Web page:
Blurry Eyes and Text Neck – What’s the Connection?

Blurry Eyes, Headaches and Neck Pain

Blurry eyes, dizziness and headaches are signs that your brain is not functioning properly. Your neck health could be the problem. Clear Chiropractic is an specialist practice in Spokane, Washington that is a natural alternative for helping people with neuromuscular disorders associated with the upper cervical spine.

Blurry eyes is NOT always a simple matter of getting your eyes checked. Especially if you get blurry eyes the longer you read or stare at a computer screen, the problem could be coming from your neck!

The hallmark sign that it is your neck – not your eyes – is that you feel better when you lie down.

And this is not just a theoretical statement.

In this article, I will share my personal story that I was learning glasses for five years for blurry eyes. However, when I got my neck properly treated, my vision improved that I don’t wear glasses anymore.

Head position and blurry eyes

Blurry eyes and eye strain are two common symptoms that mean you should probably gets your eyes checked by an optometrist. Corrective lenses or a change in your prescription often solve the problem.

For many people, however, the problem persists. The reason can be more complex. Let me explain.

The top two vertebrae in your neck (C1 and C2) have a profound impact on your brain health. Indeed, your eyes are the window to the soul, and are actually direct extensions of your brain. What you may find odd is that the visual processes centers in your brain are actually located at the back of your skull (occipital lobe).

This area of your brain receives blood supply through a pair of arteries that actually course directly through the C1 and C2 vertebrae in your neck.

Moreover, when you are in an upright position, there are a pair of veins that drain blood from the back of your skull back toward your heart. These veins are part of an extensive plexus that are also found in the exact same area at the base of your skull in your upper neck.

The problem if either of these vertebrae are locked in an abnormal position (which is amplified when you stick your head forward when reading or staring at a computer screen), they can affect circulation and flow.

As a consequence, fluid can accumulate in this area, which leads to a variety of symptoms:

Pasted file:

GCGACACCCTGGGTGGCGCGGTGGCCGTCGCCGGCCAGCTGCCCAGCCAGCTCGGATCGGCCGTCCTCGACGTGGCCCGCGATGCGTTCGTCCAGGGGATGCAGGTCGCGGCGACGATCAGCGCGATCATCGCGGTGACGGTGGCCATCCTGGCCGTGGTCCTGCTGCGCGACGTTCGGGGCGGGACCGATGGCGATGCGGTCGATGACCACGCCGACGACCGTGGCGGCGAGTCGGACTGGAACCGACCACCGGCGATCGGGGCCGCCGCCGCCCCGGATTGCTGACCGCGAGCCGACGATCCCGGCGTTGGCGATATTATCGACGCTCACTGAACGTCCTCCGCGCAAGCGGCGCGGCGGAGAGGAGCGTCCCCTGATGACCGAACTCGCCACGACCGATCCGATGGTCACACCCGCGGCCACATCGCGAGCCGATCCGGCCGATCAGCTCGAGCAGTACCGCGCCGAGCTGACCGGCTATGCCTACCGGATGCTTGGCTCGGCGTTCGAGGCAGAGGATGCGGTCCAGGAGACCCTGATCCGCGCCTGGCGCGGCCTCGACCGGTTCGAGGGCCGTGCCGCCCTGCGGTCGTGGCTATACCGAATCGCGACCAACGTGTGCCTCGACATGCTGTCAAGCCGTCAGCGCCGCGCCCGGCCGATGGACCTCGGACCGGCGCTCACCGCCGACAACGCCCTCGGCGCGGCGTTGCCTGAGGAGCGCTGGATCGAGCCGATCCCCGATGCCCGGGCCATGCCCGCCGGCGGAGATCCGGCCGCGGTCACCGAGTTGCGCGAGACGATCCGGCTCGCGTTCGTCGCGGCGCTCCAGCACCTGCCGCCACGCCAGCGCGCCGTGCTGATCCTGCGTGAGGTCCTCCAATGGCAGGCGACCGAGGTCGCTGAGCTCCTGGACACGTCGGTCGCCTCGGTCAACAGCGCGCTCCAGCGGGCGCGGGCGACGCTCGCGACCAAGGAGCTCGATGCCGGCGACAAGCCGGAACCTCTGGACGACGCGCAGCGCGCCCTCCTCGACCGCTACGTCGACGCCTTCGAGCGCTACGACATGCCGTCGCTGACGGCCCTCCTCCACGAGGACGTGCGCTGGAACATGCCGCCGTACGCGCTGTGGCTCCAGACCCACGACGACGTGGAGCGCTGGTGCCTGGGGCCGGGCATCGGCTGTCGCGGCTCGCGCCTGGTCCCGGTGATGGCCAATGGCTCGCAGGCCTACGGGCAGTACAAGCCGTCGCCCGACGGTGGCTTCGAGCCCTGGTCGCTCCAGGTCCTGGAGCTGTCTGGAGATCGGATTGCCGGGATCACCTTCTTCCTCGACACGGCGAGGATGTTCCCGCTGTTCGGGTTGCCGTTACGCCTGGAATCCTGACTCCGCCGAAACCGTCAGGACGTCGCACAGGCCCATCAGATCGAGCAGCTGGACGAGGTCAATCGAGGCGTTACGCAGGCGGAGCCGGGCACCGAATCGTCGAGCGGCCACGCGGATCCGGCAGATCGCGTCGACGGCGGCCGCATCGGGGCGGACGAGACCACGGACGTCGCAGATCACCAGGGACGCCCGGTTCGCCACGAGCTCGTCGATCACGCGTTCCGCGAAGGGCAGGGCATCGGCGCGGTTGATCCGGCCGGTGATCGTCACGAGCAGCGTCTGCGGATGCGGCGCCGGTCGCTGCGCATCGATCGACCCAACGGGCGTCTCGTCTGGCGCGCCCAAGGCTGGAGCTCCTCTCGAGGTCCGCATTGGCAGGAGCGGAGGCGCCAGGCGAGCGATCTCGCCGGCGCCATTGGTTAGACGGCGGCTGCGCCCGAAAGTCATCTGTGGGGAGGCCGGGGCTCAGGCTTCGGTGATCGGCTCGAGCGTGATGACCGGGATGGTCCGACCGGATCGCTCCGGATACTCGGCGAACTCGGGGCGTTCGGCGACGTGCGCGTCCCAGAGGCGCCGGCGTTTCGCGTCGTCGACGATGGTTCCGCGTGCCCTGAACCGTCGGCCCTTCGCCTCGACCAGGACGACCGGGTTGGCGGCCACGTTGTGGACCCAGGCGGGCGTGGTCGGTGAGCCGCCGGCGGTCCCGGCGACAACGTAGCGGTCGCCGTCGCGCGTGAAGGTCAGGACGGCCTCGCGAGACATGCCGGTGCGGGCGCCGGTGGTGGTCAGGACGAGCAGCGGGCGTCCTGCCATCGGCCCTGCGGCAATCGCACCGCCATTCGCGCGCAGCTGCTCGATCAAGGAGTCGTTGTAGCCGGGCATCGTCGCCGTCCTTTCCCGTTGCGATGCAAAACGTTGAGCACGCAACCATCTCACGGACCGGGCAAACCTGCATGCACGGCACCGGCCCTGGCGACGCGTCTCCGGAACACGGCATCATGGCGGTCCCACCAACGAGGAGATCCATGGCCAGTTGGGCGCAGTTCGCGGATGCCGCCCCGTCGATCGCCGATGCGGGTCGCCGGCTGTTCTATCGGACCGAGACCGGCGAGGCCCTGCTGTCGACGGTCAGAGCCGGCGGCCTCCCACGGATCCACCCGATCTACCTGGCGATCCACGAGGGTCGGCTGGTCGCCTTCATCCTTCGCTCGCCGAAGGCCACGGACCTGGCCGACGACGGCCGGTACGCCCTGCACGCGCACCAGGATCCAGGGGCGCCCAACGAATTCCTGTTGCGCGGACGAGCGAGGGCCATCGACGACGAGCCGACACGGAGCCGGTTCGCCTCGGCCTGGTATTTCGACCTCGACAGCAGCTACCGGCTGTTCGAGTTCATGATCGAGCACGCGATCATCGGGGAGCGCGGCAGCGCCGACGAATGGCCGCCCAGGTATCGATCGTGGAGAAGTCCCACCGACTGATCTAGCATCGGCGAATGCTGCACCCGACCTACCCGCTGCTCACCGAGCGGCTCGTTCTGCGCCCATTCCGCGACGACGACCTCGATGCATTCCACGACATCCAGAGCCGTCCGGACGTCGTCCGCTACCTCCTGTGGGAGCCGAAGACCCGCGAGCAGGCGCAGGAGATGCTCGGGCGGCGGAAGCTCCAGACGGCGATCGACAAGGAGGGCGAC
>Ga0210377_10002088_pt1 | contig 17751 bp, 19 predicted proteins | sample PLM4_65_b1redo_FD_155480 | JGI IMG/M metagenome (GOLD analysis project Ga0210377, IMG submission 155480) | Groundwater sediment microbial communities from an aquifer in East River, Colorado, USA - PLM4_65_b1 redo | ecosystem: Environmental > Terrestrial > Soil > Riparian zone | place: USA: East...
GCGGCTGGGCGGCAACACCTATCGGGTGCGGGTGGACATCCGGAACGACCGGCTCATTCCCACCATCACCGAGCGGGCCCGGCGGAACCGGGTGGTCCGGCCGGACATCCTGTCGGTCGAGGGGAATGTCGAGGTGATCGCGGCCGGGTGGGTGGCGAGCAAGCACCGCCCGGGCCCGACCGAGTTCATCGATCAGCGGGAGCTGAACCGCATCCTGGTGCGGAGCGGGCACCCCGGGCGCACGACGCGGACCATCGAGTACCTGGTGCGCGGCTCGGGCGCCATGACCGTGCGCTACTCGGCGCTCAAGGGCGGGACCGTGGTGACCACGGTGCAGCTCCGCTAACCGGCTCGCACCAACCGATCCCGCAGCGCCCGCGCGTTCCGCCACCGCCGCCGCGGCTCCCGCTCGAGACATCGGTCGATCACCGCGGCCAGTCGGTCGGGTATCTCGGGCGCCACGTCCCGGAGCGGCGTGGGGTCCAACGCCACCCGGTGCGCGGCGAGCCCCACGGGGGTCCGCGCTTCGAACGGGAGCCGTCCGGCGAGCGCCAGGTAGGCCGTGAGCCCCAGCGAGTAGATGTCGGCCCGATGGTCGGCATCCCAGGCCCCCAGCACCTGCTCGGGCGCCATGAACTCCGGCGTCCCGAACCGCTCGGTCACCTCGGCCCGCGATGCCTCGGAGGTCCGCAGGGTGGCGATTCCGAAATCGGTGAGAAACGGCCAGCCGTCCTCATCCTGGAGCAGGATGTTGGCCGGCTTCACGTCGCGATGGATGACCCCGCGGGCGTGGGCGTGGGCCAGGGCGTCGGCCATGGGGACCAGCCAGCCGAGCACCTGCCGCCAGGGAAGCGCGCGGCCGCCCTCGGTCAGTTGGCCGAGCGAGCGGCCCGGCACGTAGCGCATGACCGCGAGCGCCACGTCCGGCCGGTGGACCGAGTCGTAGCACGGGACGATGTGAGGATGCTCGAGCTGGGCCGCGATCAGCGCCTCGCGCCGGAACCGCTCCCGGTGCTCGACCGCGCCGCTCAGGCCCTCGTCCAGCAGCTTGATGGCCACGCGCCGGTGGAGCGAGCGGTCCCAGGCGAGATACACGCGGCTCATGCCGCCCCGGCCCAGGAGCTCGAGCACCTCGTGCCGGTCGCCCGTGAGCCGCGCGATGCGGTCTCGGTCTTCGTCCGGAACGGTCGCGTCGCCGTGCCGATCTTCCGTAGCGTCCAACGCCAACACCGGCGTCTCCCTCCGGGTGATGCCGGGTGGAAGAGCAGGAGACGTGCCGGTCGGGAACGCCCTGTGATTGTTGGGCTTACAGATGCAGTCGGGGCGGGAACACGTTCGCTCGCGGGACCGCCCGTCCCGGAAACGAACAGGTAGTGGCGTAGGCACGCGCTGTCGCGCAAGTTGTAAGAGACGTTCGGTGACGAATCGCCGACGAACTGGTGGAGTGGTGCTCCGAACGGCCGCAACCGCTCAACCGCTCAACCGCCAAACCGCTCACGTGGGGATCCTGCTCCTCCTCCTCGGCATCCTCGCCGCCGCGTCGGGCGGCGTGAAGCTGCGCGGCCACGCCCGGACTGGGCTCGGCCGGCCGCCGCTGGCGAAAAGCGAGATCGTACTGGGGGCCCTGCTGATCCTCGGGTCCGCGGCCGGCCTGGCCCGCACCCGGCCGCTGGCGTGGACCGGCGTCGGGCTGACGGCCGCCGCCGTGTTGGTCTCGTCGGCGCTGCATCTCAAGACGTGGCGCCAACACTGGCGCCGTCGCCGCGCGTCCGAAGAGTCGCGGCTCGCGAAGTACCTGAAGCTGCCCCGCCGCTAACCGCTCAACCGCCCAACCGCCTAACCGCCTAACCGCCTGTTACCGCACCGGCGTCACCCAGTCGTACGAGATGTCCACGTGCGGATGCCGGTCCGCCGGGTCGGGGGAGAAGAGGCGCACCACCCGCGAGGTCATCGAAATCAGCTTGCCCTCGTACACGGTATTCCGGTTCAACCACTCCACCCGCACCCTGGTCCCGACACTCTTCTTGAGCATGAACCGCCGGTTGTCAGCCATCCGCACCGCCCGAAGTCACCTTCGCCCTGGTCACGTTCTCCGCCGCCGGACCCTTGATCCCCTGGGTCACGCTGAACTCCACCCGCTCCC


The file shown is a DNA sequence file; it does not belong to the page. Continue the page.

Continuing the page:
My story

I have an astigmatism in my right eye. This means that the shape of the lens is slightly different than on the left side. Now, this is a condition I would have had pretty much all my life. However, when I turned 30, I started getting headaches, dizziness and blurry eyes.

Up to this point, my brain had been able to accommodate for the asymmetry, However, things just got to the point where my brain wasn’t able to compensate for the asymmetry any more.

I did have my eyes checked and was recommended prescription glasses. Indeed, they did make a difference! However, many of my symptoms persisted. Even with the glasses, I still experienced blurry vision the longer I worked on a computer.


When I got my neck adjusted, my blurry eyes improved!

A long story short, it took me 10 years to figure out exactly what the problem was: I had a specific misalignment of the C1 vertebra in my neck. I’d suspected this was the problem for a long time, but even as a chiropractor, a chiropractor can’t adjust themself. And even if it was for only a moment, when I put pressure of the tip of the vertebra at the side of my neck, my vision would improve.

When I finally got the adjustment I needed, I was still wearing my glasses. However, I forget them one day before going to work. I feared I was going to feel dreadful by the end of the day. However, I was remarkably surprised that even by the end of the day I could still see clearly!

I didn’t wear my glasses the next day either. Or the day after that. Or the day after that.

It’s been a year now, and even though I still have the astigmatism, when my neck is properly aligned and moving, my vision works without needing to rely on the glasses.

So I can attest PERSONALLY (not just academically) that your neck alignment absolutely has an impact on blurry eyes.


A different treatment to help with blurry eyes

When you have blurry eyes, its always important to see your optometrist. However, it’s also important to make sure that your neck is also alignment and moving properly. The two are absolutely connected!

It’s all about brain health.

The particular misalignment I had in my neck was of the top (C1) vertebra. It had misaligned forward on the left side, which is a very different type of misalignment that is usually addressed with common therapies including general chiropractic, massage or physical therapy.

That is the upper cervical care difference with the Blair procedure. The Blair technique uses a series of precise diagnostic tests (including DAX-rays or CBCT scans) to identify the exact degree of misalignment in the neck. The procedure then uses a gentle and precise correction to restore the normal movement of the vertebrae in the neck. The purpose is to restore normal function of your brain.

In this way, the Blair procedure is not a treatment for the symptoms of blurry eyes per se. It is a natural approach that facilitates the normal healing forces of of your body.

Even if you have tried general chiropractic, the Blair procedure is different. There is no drugs, surgery, twisting, stretching or neck cracking.

If you are looking for a chiropractor in Spokane, visit our home page more information. To schedule a new patient appointment with our Mead (north Spokane) or South Hill offices, complete a new patient request form here or call us direct at 509-315-8166.